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The City is Full of Noises: Meet John Biddulph

John Biddulph looks back on his career in electronic music, and offers a taste of what to expect from his set this March 

Synthesisers connected to a keyboard

Following a successful pilot event last year, The City is Full of Noises returns as a month-long electronic music festival in March 2023, featuring performances, workshops, a makers' market, networking and more. 

Inspired by Coventry-born pioneer Delia Derbyshire, the programme includes a series of Modular Mondays - drop-in, pop-up performances taking place in our gallery spaces from 12pm - 3pm each week. Among the featured artists is John Biddulph, who will be peforming on Monday 13 March. Ahead of his set, he told us more about his work and what to expect from the event. 


Can you tells us a little about yourself and your music?

I am a solo electro-acoustic performer using modular synths, acoustic instruments including saxes, bass clarinet, voice, and many unique electronic devices including a rare Folktek Luminist Garden (not a real garden). I play different sets from experimental electronic to ambient to electro-jazz. I’ve played many solo and headline events and opened for Ulrich Schnauss and Thorsten Quaeschning (Tangerine Dream), Erland Cooper, Ultramarine, Bitchin’ Bajas, Jools Holland, Loose Tubes, and others.

I am currently resident musician for Birmingham Modular Organisation and over the years I've played at many venues and festivals, both close to home and across the UK. My music has been broadcast on BBC Introducing, BBC Radios 3 & 4, and live on YouTube. I’ve also composed music for the theatre and had my compositions performed in places ranging from the Huddersfield Contemporary Music Festival to a basement in a house in Manchester with musicians who later formed Soft Machine. In the early 1990s, I was Director of an electronic music studio and taught at UCE (now BCU) at Birmingham Conservatoire.

I enjoy taking my portable kit around and performing in spaces not typically used for live music, and am always on the look-out for unusual spaces in my self-appointed role as "secret busker". I  have a multi-pocketed coat that I fill with small loudspeakers, a mixer and sound-making devices that I take around with me to this end. I've performed next to a moss wall on the High Peak Trail where I used biofeedback from the moss to modify my sounds. I've played at a number of ancient sites and monuments, in a disused factory, in a slate mine, a cathedral, the Pantheon in Rome and Moseley Baths, in disused underground stations and at Gullfoss in Iceland.

What attracted you to electronic music and made you decide to start making music with modular synths?

I went to music college in the 1970s where, in addition to practising the clarinet, saxophone, flute, and piano in a small, darkened room, I had the remarkable opportunity to use a huge modular Moog synthesiser and 2 Revox reel-to-reel tape recorders, and the inspiration of two extraordinary composition mentors. I spent a lot of my time exploring the possibilities of electronic sound and have continued to do so ever since.

By day I work as an autism consultant - a career I try to balance with my musical endeavours. Possibly my biggest regret is having declined an apprenticeship with the BBC Radiophonic Workshop that I was offered while I was retraining. I'd have loved to be able to say that I worked at the same place as Delia Derbyshire - albeit not at the same time - but it wasn't to be!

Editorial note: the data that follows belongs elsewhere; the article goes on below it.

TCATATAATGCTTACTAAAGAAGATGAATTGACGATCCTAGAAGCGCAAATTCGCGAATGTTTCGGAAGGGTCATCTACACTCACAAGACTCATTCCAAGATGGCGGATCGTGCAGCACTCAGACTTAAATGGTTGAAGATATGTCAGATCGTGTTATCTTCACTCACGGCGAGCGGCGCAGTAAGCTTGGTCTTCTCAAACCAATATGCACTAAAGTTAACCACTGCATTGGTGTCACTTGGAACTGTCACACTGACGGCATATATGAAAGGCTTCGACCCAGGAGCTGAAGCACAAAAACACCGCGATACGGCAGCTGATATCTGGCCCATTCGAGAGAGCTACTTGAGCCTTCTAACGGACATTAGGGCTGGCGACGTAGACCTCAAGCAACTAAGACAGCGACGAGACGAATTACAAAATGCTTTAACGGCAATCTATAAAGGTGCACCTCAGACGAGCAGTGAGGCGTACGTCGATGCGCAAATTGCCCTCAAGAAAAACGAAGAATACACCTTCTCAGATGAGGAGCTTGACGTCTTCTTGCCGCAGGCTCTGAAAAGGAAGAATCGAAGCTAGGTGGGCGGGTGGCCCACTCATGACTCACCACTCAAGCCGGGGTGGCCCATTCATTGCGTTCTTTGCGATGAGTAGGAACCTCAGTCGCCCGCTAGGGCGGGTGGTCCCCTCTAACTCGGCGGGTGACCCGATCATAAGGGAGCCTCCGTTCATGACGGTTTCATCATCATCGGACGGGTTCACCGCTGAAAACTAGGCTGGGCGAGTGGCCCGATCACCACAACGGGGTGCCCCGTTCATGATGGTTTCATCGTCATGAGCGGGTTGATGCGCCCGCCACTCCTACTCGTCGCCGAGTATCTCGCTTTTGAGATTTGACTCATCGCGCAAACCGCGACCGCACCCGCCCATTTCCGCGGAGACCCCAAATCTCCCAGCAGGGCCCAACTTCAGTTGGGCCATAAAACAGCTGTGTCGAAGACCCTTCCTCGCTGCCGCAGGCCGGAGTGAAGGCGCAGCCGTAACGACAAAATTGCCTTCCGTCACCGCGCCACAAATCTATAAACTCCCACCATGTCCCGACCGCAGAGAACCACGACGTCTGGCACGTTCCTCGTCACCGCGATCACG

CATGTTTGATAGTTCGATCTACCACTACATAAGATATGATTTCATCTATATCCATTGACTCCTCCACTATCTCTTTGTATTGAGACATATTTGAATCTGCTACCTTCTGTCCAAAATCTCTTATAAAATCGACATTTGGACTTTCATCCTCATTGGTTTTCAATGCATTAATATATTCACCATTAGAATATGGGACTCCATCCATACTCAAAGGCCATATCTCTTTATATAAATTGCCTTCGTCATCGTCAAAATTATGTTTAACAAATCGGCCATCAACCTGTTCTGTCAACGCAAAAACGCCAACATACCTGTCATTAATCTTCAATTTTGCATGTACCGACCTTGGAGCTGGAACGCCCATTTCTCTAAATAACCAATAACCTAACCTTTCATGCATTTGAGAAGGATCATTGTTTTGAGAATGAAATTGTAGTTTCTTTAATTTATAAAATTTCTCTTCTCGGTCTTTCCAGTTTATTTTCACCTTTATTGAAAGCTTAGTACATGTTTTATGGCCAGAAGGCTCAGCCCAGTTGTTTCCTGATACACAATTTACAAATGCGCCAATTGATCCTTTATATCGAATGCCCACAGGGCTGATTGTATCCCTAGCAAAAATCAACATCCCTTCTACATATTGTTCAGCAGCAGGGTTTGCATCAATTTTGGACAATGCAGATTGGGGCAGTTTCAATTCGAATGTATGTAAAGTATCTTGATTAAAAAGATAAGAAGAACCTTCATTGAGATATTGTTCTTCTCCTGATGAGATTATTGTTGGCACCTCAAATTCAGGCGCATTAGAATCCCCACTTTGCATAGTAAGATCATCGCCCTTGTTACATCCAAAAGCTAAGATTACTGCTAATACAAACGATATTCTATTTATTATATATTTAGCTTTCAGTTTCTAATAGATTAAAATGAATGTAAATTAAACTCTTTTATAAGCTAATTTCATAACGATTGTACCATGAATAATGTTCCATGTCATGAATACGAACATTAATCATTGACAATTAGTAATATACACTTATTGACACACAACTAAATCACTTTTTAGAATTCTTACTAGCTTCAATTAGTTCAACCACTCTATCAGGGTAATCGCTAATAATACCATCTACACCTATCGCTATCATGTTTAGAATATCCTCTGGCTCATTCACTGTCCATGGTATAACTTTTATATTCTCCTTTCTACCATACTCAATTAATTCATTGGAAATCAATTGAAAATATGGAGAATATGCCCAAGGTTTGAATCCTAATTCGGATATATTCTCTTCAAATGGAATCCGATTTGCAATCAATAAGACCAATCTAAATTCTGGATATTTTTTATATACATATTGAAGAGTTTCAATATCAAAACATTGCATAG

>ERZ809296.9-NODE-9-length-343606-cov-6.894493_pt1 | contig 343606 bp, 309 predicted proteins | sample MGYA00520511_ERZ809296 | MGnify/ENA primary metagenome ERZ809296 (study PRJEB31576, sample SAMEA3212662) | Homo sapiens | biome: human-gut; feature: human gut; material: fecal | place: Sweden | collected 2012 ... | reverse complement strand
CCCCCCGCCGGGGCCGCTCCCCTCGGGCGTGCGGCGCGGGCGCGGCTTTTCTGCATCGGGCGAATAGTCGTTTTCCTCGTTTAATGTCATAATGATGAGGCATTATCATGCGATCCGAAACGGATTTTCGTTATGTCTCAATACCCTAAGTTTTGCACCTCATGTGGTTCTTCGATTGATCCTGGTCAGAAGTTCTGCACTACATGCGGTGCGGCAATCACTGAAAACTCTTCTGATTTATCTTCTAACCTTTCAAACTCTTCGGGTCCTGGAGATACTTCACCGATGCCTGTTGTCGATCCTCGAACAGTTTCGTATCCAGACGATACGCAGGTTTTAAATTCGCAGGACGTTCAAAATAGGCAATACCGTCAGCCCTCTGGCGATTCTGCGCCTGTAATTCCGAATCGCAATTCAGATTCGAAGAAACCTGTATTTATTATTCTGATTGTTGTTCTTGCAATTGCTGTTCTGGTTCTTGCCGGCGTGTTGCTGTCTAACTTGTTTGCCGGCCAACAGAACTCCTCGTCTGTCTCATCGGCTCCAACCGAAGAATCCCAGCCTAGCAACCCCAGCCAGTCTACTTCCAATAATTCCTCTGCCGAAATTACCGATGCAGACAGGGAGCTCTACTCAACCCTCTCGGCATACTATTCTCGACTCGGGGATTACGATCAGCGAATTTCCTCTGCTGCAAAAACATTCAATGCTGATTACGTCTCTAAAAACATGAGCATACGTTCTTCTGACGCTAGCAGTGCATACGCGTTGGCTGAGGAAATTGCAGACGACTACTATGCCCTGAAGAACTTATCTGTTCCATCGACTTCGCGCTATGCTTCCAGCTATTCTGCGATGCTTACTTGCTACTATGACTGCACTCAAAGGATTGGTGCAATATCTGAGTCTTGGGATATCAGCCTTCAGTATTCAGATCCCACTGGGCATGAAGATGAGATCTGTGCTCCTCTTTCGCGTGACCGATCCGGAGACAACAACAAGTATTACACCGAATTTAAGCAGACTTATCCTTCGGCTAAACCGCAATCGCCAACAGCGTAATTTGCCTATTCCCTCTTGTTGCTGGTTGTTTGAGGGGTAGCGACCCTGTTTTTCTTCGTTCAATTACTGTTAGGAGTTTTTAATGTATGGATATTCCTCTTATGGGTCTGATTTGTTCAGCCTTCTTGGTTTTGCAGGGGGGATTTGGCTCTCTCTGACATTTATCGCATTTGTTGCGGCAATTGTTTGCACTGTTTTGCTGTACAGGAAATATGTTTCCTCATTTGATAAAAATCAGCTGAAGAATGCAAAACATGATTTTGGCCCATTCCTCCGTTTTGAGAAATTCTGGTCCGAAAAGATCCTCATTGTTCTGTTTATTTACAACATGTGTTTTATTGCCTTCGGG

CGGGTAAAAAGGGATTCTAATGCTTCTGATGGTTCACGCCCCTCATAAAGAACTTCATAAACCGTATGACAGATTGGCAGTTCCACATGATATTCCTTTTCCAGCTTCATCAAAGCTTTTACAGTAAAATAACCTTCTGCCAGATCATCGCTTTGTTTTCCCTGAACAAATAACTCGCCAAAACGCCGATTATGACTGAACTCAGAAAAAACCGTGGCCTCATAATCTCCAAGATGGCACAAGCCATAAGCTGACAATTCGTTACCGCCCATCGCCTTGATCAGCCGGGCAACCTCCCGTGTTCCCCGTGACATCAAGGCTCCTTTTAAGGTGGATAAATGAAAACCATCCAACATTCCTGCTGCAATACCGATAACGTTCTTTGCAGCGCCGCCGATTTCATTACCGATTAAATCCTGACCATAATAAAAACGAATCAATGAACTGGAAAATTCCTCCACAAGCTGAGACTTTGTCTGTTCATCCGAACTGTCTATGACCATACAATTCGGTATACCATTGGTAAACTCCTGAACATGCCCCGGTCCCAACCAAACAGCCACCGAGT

How easy it is to pick up and learn to make music with modular synths?

When starting out with modular synths, it's very easy to make something that sounds like everyone else who uses them, but the challenge for me is to use them to produce music that sounds different. Modular synths offer the user an opportunity to develop their own musical voice, their musical ‘signature’ if you like. This can take a long time to achieve, but it is immensely rewarding.

Over decades, I’ve written a series of ‘divergent strategies’ to be used by electronic musicians as starting points for composing and performing with synthesisers - a bit like Brian Eno’s ‘Oblique Strategies’, except that only I started making mine in 1972!

What can you tell us about your performance as part of The City is Full of noises?

I'm hugely excited to be taking part in The City is Full of Noises 2023. I'm planning to perform some of my most recent and ongoing composing work inspired by my favourite Shakespeare speech - an extract from The Tempest known as "Caliban’s Dream". Purely by coincidence, the speech seems to connect well with The City is Full of Noises:

Be not afeard; the isle is full of noises,
Sounds and sweet airs, that give delight, and hurt not.
Sometimes a thousand twangling instruments
Will hum about mine ears; and sometime voices,
That, if I then had waked after long sleep,
Will make me sleep again: and then, in dreaming,
The clouds methought would open, and show riches
Ready to drop upon me; that, when I waked,
I cried to dream again.

In terms of what it will sound like, the music will bring together voices (sampled, processed, and tape recorded – including medieval texts and scores, Japanese, Tibetan and Icelandic), hopefully a few sweet airs, and some twangling (electronic) instruments.

Do you have a favourite electronic music album or track?

It's impossible to pick just one! Currently, I'm listening to a lot of music by Mira Calix, Abul Mogard, and Carbon Based Lifeforms. A couple of long-term favourites never too far from my turntable include Stockhausen’s Gesange der Jünlinge (which is as old as I am!) and Edgard Varèse’s Poème électronique (which is three years younger).

John Biddulph will perform a Modular Monday session as part of The City is Full of Noises on Monday 13 March. Find out more about our month-long electronic music festival here.